Re: [SystemSafety] RV: Preliminary Hazard Analysis - Approaches

From: Peter Bernard Ladkin < >
Date: Sun, 28 Apr 2013 08:50:23 +0200

It might be worth while to consider the engineering context.

As far as I know, Myriam is working with and concerned with railway systems. Rail E/E/PE systems are designed, built and certified in a (at least in Germany) highly regulated environment. There are also in large part specific types of components required. There is a lot of careful but indirect "our balises are better than their balises" argumentation.

Let me simplify rather too much. When you put together a rail system, you are mostly working with existing, qualified components and configuring them in such a way as to meet the requirements, which often consist mostly of configuration and some target numbers. If you have a specific function you wish to provide (a requirement) then you mostly get to assemble and configure things you already have (certified, with officially approved reliability and safety levels for known "dangerous" failures) and demonstrate that that configuration will fulfil the function to the required reliability and safety levels.

Let me be even cruder. Suppose your kid wants a model-railway configuration that looks like this-and-this with this-connected-to-that and the train going through these-and-these. You have the track pieces with given geometry, and you know there is a certain amount of "give" in the geometry, that the pieces can take a slight mismatch in join angle without losing electrical or mechanical continuity (the reliability and safety properties). There is no point in doing much preliminary analysis before you have a design proposal (something you think might work). Then you can see if the design proposal fulfils the requirements spec (you discuss it with your kid; he gets to have the final say on compromises, that is, requirements modifications) and then you mostly perform a bottom-up hazard/reliability analysis (with some experimentation) as you are assembling the design.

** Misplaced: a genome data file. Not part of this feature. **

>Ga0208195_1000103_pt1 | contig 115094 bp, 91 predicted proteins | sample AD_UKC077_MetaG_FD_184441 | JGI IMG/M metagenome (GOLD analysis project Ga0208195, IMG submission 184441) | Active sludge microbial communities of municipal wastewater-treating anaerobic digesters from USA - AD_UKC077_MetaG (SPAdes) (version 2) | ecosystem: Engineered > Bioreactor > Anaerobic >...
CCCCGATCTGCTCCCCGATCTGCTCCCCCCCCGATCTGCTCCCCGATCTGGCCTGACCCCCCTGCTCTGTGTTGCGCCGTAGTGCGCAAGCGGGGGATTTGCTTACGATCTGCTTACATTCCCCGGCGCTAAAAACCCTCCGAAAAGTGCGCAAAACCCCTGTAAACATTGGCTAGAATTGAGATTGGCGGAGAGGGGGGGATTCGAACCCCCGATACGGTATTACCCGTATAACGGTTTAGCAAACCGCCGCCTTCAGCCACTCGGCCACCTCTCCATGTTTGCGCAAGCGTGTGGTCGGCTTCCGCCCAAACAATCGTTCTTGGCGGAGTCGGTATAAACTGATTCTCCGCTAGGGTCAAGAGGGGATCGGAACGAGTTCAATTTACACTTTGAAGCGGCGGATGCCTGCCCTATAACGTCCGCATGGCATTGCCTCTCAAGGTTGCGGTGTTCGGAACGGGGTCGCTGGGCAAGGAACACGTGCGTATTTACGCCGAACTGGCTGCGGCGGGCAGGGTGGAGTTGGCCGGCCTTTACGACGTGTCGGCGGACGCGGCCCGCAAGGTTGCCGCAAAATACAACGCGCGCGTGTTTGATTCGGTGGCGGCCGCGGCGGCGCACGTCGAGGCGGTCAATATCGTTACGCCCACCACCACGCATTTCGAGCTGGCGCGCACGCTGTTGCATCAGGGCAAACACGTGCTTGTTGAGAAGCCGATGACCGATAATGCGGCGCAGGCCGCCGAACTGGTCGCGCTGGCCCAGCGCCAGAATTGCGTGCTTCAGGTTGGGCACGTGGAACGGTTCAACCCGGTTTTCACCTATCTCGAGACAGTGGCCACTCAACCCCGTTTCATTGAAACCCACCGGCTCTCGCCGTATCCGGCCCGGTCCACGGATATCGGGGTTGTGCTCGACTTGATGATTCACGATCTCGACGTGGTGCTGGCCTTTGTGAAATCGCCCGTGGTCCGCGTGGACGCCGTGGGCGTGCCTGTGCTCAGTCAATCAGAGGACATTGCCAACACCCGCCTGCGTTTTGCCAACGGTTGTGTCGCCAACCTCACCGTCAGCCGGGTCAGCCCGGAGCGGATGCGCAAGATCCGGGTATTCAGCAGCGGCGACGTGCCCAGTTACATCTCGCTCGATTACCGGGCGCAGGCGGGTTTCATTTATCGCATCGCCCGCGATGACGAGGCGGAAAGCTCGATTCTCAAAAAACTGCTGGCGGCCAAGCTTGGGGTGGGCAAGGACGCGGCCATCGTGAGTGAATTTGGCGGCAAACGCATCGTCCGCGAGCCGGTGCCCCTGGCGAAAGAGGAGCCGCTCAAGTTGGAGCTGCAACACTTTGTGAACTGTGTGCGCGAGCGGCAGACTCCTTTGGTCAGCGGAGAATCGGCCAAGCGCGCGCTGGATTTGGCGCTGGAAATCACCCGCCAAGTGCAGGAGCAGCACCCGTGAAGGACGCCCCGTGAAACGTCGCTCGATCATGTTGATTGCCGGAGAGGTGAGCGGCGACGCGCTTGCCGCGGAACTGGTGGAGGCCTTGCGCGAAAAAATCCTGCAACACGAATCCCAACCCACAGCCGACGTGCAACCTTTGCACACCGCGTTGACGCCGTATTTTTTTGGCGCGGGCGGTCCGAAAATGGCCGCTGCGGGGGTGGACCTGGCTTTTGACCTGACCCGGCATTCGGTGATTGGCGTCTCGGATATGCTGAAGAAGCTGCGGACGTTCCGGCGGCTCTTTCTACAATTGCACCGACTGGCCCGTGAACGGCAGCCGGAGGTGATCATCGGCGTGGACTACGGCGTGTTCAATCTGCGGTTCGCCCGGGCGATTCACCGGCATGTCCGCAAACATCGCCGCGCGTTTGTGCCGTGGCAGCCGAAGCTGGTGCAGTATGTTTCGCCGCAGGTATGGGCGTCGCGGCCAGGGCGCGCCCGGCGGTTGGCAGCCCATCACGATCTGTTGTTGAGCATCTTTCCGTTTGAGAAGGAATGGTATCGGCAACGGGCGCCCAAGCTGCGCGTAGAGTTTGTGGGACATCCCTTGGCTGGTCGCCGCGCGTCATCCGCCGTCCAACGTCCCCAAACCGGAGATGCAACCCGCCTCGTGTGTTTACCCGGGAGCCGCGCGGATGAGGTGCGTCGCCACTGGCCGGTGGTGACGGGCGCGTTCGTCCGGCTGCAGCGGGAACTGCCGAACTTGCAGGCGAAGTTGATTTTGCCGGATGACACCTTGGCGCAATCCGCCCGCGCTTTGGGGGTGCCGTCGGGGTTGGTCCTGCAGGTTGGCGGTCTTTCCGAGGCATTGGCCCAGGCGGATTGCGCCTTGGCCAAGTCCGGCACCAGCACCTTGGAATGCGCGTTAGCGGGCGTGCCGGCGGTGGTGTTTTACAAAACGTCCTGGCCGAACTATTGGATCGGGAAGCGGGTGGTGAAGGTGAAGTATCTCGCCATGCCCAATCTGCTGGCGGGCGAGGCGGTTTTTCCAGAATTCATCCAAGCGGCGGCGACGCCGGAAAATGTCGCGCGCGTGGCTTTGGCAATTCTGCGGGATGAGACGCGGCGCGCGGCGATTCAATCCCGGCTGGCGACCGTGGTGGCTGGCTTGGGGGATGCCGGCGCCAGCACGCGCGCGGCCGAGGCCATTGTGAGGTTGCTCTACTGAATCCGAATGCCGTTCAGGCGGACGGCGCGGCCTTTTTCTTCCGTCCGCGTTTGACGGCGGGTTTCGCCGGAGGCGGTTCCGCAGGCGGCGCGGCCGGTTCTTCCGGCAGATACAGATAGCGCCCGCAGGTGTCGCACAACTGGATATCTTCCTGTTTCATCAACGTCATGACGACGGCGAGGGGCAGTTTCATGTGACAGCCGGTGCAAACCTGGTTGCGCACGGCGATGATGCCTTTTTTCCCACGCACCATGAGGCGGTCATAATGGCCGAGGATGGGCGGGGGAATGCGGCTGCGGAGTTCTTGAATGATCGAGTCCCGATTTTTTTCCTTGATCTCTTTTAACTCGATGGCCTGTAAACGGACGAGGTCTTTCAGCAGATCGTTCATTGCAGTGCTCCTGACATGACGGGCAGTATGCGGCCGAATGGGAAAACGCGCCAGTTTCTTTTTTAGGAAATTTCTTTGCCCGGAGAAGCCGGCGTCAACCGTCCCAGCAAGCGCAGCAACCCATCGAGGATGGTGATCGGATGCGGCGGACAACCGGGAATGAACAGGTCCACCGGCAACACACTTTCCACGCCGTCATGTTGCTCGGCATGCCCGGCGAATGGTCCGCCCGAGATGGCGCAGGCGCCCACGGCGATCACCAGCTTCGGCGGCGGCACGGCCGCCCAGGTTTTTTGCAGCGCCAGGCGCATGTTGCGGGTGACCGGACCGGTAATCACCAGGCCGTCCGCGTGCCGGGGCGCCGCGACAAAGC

Contrast this with US military systems over the last fifty years. In those systems, there is a lot of ab initio design (indeed, the US military along with NASA can be said to have driven the production of complex E/E/PE-based systems with brand new capabilities. Silicon Valley was established and supported largely on military funding right into the 1980's). Requirements are often brand new (that is, you are not providing similar functions in a new configuration), and there are few "certified components" - whether the system is accepted is up to the client alone, and the acceptance tests are part of the contract negotiation. In this context, analysing the requirements for safety and reliability properties, if you can, is important so that you have some guidance as to where you have to pay the most attention in design. (Think of a Mars lander; the top-level requirement is quite abstract - put the thing on the ground, don't break the bits that provide function after landing, and   make sure the mobile robot can exit the lander on its wheels. The designs that have achieved that have been very different and sometimes startlingly innovative.)

Now, the common protocols and procedures for system safety came out of this second tradition, including the importance and priority of a top-down PHA. I suspect Myriam is quite right in suggested that parallel bottom-up and top-down analyses bring benefit when one is performing a PHA of safety-related rail systems.

PBL Prof. Peter Bernard Ladkin, University of Bielefeld and Causalis Limited

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systemsafety_at_xxxxxx Received on Sun Apr 28 2013 - 08:50:28 CEST

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